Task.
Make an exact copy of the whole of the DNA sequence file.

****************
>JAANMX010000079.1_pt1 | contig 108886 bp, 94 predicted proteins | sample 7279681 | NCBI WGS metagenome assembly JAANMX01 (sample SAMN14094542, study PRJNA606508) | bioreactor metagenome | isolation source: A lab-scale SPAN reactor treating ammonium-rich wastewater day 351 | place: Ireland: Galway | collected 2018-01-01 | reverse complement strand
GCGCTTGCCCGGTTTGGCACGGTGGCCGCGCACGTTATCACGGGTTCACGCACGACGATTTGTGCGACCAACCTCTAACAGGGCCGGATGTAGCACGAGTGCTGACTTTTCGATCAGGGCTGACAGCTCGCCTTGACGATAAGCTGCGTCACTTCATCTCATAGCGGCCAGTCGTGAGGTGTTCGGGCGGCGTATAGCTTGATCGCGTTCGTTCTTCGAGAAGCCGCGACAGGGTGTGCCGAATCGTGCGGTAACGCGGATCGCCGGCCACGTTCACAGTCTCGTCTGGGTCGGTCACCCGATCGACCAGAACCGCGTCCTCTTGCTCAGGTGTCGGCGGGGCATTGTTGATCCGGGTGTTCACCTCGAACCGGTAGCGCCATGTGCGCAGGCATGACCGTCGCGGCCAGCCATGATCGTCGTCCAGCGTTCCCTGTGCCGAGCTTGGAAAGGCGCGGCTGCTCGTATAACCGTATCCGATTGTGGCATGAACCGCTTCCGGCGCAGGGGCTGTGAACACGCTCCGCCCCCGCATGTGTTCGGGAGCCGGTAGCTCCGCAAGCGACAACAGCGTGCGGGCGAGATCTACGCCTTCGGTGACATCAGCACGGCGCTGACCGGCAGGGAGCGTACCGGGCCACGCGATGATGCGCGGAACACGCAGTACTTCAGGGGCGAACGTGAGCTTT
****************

>JAANMX010000079.1_pt1 | contig 108886 bp, 94 predicted proteins | sample 7279681 | NCBI WGS metagenome assembly JAANMX01 (sample SAMN14094542, study PRJNA606508) | bioreactor metagenome | isolation source: A lab-scale SPAN reactor treating ammonium-rich wastewater day 351 | place: Ireland: Galway | collected 2018-01-01 | reverse complement strand
GCGCTTGCCCGGTTTGGCACGGTGGCCGCGCACGTTATCACGGGTTCACGCACGACGATTTGTGCGACCAACCTCTAACAGGGCCGGATGTAGCACGAGTGCTGACTTTTCGATCAGGGCTGACAGCTCGCCTTGACGATAAGCTGCGTCACTTCATCTCATAGCGGCCAGTCGTGAGGTGTTCGGGCGGCGTATAGCTTGATCGCGTTCGTTCTTCGAGAAGCCGCGACAGGGTGTGCCGAATCGTGCGGTAACGCGGATCGCCGGCCACGTTCACAGTCTCGTCTGGGTCGGTCACCCGATCGACCAGAACCGCGTCCTCTTGCTCAGGTGTCGGCGGGGCATTGTTGATCCGGGTGTTCACCTCGAACCGGTAGCGCCATGTGCGCAGGCATGACCGTCGCGGCCAGCCATGATCGTCGTCCAGCGTTCCCTGTGCCGAGCTTGGAAAGGCGCGGCTGCTCGTATAACCGTATCCGATTGTGGCATGAACCGCTTCCGGCGCAGGGGCTGTGAACACGCTCCGCCCCCGCATGTGTTCGGGAGCCGGTAGCTCCGCAAGCGACAACAGCGTGCGGGCGAGATCTACGCCTTCGGTGACATCAGCACGGCGCTGACCGGCAGGGAGCGTACCGGGCCACGCGATGATGCGCGGAACACGCAGTACTTCAGGGGCGAACGTGAGCTTT